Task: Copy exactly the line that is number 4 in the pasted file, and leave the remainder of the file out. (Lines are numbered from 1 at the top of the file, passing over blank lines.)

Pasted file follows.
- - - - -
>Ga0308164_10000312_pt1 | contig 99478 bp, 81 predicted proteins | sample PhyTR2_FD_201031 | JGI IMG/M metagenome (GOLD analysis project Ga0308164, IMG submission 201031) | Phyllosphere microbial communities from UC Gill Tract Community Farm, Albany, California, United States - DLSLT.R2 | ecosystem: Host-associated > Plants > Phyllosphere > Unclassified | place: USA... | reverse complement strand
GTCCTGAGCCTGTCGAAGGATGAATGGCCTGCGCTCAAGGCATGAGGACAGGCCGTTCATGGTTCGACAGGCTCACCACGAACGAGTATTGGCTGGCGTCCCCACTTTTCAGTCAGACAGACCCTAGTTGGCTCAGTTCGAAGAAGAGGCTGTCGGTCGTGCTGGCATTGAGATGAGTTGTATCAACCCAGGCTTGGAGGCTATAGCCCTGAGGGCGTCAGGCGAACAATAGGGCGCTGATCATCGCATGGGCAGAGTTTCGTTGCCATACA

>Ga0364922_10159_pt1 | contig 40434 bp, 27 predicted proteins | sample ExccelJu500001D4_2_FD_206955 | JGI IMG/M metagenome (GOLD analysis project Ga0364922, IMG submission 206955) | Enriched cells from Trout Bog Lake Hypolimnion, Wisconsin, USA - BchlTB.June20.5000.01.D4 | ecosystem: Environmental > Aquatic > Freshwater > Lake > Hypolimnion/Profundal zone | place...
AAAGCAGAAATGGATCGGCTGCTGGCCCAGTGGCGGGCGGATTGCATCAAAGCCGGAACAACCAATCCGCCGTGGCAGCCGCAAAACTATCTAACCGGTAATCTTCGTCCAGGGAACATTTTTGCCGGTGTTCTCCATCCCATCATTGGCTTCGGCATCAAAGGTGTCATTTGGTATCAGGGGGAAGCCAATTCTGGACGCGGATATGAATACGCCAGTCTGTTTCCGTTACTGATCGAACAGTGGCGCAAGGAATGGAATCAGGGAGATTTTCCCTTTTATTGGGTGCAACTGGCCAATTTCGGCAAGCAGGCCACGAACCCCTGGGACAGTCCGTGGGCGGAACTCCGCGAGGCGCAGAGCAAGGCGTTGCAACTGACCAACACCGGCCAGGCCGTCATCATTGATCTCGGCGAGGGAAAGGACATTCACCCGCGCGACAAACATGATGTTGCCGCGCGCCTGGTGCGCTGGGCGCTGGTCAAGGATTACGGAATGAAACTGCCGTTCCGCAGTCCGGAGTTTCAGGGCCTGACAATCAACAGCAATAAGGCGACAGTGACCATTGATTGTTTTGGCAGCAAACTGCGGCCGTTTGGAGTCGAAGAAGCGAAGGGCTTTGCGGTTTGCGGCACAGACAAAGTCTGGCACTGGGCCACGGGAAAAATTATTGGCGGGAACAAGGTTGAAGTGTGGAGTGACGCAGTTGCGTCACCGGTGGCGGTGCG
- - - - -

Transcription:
AAAGCAGAAATGGATCGGCTGCTGGCCCAGTGGCGGGCGGATTGCATCAAAGCCGGAACAACCAATCCGCCGTGGCAGCCGCAAAACTATCTAACCGGTAATCTTCGTCCAGGGAACATTTTTGCCGGTGTTCTCCATCCCATCATTGGCTTCGGCATCAAAGGTGTCATTTGGTATCAGGGGGAAGCCAATTCTGGACGCGGATATGAATACGCCAGTCTGTTTCCGTTACTGATCGAACAGTGGCGCAAGGAATGGAATCAGGGAGATTTTCCCTTTTATTGGGTGCAACTGGCCAATTTCGGCAAGCAGGCCACGAACCCCTGGGACAGTCCGTGGGCGGAACTCCGCGAGGCGCAGAGCAAGGCGTTGCAACTGACCAACACCGGCCAGGCCGTCATCATTGATCTCGGCGAGGGAAAGGACATTCACCCGCGCGACAAACATGATGTTGCCGCGCGCCTGGTGCGCTGGGCGCTGGTCAAGGATTACGGAATGAAACTGCCGTTCCGCAGTCCGGAGTTTCAGGGCCTGACAATCAACAGCAATAAGGCGACAGTGACCATTGATTGTTTTGGCAGCAAACTGCGGCCGTTTGGAGTCGAAGAAGCGAAGGGCTTTGCGGTTTGCGGCACAGACAAAGTCTGGCACTGGGCCACGGGAAAAATTATTGGCGGGAACAAGGTTGAAGTGTGGAGTGACGCAGTTGCGTCACCGGTGGCGGTGCG